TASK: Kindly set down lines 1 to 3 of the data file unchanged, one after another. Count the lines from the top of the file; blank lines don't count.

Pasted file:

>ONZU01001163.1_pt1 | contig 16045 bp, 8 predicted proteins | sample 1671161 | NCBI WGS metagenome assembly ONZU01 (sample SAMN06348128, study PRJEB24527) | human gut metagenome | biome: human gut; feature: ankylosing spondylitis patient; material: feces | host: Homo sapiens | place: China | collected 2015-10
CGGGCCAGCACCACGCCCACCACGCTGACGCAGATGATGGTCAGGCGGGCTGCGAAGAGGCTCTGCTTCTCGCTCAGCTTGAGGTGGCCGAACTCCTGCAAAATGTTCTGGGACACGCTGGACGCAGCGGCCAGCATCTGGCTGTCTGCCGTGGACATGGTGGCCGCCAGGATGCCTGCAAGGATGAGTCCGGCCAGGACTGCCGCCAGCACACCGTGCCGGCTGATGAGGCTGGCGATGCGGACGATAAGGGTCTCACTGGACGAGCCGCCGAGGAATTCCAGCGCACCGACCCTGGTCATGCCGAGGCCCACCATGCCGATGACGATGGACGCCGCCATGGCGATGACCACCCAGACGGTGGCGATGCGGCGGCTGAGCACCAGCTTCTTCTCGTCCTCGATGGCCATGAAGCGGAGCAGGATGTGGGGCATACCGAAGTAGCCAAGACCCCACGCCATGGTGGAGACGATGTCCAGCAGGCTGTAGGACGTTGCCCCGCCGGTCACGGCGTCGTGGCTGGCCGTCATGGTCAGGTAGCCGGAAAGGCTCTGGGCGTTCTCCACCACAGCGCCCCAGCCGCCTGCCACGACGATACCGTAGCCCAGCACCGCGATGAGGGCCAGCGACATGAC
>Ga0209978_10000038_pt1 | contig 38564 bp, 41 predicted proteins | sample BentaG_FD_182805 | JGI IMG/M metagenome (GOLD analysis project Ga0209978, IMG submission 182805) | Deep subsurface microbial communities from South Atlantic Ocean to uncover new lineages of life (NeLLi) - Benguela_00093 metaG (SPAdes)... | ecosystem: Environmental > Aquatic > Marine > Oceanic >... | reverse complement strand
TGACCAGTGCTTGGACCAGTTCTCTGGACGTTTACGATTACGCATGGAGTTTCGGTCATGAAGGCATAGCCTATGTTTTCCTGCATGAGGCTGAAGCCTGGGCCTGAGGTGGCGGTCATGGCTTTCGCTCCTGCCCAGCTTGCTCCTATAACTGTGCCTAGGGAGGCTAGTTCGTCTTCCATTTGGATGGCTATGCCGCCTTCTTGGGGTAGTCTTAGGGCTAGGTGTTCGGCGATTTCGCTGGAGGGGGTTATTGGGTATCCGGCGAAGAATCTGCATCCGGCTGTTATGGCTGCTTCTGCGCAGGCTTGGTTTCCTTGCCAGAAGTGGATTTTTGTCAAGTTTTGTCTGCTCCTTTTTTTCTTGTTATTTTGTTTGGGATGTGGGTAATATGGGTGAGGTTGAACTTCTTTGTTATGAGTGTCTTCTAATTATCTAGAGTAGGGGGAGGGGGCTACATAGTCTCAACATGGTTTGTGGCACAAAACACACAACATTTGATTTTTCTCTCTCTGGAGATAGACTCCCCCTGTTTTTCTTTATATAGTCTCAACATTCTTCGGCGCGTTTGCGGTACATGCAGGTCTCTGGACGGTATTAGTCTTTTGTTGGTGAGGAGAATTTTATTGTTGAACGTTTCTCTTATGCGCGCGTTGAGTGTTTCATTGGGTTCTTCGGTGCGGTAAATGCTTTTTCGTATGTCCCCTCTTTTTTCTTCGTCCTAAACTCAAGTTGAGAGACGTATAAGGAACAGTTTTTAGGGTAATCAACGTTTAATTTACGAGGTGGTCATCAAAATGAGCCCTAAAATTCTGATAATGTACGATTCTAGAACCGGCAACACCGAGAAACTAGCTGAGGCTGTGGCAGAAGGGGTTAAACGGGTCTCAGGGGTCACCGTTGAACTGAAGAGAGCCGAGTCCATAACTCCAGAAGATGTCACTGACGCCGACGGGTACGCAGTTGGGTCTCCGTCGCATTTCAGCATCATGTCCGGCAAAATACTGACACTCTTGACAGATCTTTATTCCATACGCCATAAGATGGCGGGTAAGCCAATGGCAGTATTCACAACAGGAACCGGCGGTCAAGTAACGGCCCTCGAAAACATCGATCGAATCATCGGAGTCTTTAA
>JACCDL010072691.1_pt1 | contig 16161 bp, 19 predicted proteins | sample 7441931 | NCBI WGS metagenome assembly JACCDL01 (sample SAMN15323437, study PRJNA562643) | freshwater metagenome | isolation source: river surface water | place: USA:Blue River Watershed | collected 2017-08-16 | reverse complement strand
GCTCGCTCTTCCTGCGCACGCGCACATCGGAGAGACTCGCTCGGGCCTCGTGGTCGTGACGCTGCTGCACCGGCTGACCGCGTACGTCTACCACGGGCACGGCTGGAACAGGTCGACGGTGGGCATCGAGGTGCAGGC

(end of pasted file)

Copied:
>ONZU01001163.1_pt1 | contig 16045 bp, 8 predicted proteins | sample 1671161 | NCBI WGS metagenome assembly ONZU01 (sample SAMN06348128, study PRJEB24527) | human gut metagenome | biome: human gut; feature: ankylosing spondylitis patient; material: feces | host: Homo sapiens | place: China | collected 2015-10
CGGGCCAGCACCACGCCCACCACGCTGACGCAGATGATGGTCAGGCGGGCTGCGAAGAGGCTCTGCTTCTCGCTCAGCTTGAGGTGGCCGAACTCCTGCAAAATGTTCTGGGACACGCTGGACGCAGCGGCCAGCATCTGGCTGTCTGCCGTGGACATGGTGGCCGCCAGGATGCCTGCAAGGATGAGTCCGGCCAGGACTGCCGCCAGCACACCGTGCCGGCTGATGAGGCTGGCGATGCGGACGATAAGGGTCTCACTGGACGAGCCGCCGAGGAATTCCAGCGCACCGACCCTGGTCATGCCGAGGCCCACCATGCCGATGACGATGGACGCCGCCATGGCGATGACCACCCAGACGGTGGCGATGCGGCGGCTGAGCACCAGCTTCTTCTCGTCCTCGATGGCCATGAAGCGGAGCAGGATGTGGGGCATACCGAAGTAGCCAAGACCCCACGCCATGGTGGAGACGATGTCCAGCAGGCTGTAGGACGTTGCCCCGCCGGTCACGGCGTCGTGGCTGGCCGTCATGGTCAGGTAGCCGGAAAGGCTCTGGGCGTTCTCCACCACAGCGCCCCAGCCGCCTGCCACGACGATACCGTAGCCCAGCACCGCGATGAGGGCCAGCGACATGAC
>Ga0209978_10000038_pt1 | contig 38564 bp, 41 predicted proteins | sample BentaG_FD_182805 | JGI IMG/M metagenome (GOLD analysis project Ga0209978, IMG submission 182805) | Deep subsurface microbial communities from South Atlantic Ocean to uncover new lineages of life (NeLLi) - Benguela_00093 metaG (SPAdes)... | ecosystem: Environmental > Aquatic > Marine > Oceanic >... | reverse complement strand